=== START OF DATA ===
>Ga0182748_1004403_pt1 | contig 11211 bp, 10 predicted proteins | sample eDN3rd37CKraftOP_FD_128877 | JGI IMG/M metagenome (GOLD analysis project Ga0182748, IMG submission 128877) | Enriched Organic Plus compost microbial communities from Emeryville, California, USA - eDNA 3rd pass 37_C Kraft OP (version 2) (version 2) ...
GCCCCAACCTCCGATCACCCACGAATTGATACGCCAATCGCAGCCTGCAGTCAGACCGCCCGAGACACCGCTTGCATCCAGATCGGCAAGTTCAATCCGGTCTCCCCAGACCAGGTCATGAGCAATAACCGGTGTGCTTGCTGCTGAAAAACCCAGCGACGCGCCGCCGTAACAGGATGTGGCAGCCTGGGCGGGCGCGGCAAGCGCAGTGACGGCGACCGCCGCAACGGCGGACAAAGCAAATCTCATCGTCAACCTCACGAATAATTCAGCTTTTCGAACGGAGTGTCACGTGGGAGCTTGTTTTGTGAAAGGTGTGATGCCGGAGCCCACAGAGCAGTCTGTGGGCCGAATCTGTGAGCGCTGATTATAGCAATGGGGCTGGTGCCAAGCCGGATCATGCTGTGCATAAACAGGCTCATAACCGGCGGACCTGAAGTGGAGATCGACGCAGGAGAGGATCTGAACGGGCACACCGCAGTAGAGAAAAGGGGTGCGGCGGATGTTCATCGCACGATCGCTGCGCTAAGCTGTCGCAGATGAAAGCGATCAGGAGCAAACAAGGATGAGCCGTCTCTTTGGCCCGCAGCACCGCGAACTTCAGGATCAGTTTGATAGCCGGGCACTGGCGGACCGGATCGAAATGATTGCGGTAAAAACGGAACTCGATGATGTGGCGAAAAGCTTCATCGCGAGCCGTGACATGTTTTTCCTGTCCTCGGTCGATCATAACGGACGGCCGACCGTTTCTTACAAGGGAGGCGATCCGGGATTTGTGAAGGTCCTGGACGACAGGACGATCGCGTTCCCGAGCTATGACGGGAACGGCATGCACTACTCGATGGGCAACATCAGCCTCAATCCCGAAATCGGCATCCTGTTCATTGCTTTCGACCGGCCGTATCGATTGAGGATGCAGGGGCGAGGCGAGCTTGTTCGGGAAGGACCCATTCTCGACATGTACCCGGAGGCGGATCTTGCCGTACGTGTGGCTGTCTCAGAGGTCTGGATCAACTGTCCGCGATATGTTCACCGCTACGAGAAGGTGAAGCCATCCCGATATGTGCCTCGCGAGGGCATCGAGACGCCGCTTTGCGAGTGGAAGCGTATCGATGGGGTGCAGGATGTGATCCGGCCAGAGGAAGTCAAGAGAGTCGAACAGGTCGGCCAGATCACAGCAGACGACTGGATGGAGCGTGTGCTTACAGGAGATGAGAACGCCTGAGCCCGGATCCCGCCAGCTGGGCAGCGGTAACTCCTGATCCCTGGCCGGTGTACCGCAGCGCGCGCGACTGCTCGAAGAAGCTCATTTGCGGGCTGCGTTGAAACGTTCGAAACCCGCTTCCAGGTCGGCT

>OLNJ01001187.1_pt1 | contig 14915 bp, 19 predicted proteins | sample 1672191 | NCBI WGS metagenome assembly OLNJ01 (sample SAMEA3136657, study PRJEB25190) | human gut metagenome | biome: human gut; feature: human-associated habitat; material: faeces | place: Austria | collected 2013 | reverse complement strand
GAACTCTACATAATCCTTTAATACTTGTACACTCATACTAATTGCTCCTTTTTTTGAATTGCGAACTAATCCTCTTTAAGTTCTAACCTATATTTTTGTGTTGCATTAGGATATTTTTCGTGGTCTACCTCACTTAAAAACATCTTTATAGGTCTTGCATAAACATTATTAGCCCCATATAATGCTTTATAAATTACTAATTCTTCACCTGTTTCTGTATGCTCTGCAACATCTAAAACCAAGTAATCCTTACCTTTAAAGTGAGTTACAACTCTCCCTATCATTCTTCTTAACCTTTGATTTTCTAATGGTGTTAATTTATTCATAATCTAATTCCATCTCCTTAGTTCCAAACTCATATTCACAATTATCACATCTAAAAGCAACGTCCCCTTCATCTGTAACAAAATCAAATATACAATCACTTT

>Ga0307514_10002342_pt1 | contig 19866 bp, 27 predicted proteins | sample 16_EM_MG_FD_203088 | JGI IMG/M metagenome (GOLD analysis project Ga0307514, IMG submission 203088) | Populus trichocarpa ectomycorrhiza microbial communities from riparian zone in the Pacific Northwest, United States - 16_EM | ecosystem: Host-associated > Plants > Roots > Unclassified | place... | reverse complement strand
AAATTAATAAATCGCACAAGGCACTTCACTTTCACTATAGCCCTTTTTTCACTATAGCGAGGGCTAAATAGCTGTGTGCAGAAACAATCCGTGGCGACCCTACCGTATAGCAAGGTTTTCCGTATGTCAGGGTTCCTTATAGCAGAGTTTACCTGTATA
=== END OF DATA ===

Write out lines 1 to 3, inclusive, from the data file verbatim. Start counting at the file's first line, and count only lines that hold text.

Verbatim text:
>Ga0182748_1004403_pt1 | contig 11211 bp, 10 predicted proteins | sample eDN3rd37CKraftOP_FD_128877 | JGI IMG/M metagenome (GOLD analysis project Ga0182748, IMG submission 128877) | Enriched Organic Plus compost microbial communities from Emeryville, California, USA - eDNA 3rd pass 37_C Kraft OP (version 2) (version 2) ...
GCCCCAACCTCCGATCACCCACGAATTGATACGCCAATCGCAGCCTGCAGTCAGACCGCCCGAGACACCGCTTGCATCCAGATCGGCAAGTTCAATCCGGTCTCCCCAGACCAGGTCATGAGCAATAACCGGTGTGCTTGCTGCTGAAAAACCCAGCGACGCGCCGCCGTAACAGGATGTGGCAGCCTGGGCGGGCGCGGCAAGCGCAGTGACGGCGACCGCCGCAACGGCGGACAAAGCAAATCTCATCGTCAACCTCACGAATAATTCAGCTTTTCGAACGGAGTGTCACGTGGGAGCTTGTTTTGTGAAAGGTGTGATGCCGGAGCCCACAGAGCAGTCTGTGGGCCGAATCTGTGAGCGCTGATTATAGCAATGGGGCTGGTGCCAAGCCGGATCATGCTGTGCATAAACAGGCTCATAACCGGCGGACCTGAAGTGGAGATCGACGCAGGAGAGGATCTGAACGGGCACACCGCAGTAGAGAAAAGGGGTGCGGCGGATGTTCATCGCACGATCGCTGCGCTAAGCTGTCGCAGATGAAAGCGATCAGGAGCAAACAAGGATGAGCCGTCTCTTTGGCCCGCAGCACCGCGAACTTCAGGATCAGTTTGATAGCCGGGCACTGGCGGACCGGATCGAAATGATTGCGGTAAAAACGGAACTCGATGATGTGGCGAAAAGCTTCATCGCGAGCCGTGACATGTTTTTCCTGTCCTCGGTCGATCATAACGGACGGCCGACCGTTTCTTACAAGGGAGGCGATCCGGGATTTGTGAAGGTCCTGGACGACAGGACGATCGCGTTCCCGAGCTATGACGGGAACGGCATGCACTACTCGATGGGCAACATCAGCCTCAATCCCGAAATCGGCATCCTGTTCATTGCTTTCGACCGGCCGTATCGATTGAGGATGCAGGGGCGAGGCGAGCTTGTTCGGGAAGGACCCATTCTCGACATGTACCCGGAGGCGGATCTTGCCGTACGTGTGGCTGTCTCAGAGGTCTGGATCAACTGTCCGCGATATGTTCACCGCTACGAGAAGGTGAAGCCATCCCGATATGTGCCTCGCGAGGGCATCGAGACGCCGCTTTGCGAGTGGAAGCGTATCGATGGGGTGCAGGATGTGATCCGGCCAGAGGAAGTCAAGAGAGTCGAACAGGTCGGCCAGATCACAGCAGACGACTGGATGGAGCGTGTGCTTACAGGAGATGAGAACGCCTGAGCCCGGATCCCGCCAGCTGGGCAGCGGTAACTCCTGATCCCTGGCCGGTGTACCGCAGCGCGCGCGACTGCTCGAAGAAGCTCATTTGCGGGCTGCGTTGAAACGTTCGAAACCCGCTTCCAGGTCGGCT

>OLNJ01001187.1_pt1 | contig 14915 bp, 19 predicted proteins | sample 1672191 | NCBI WGS metagenome assembly OLNJ01 (sample SAMEA3136657, study PRJEB25190) | human gut metagenome | biome: human gut; feature: human-associated habitat; material: faeces | place: Austria | collected 2013 | reverse complement strand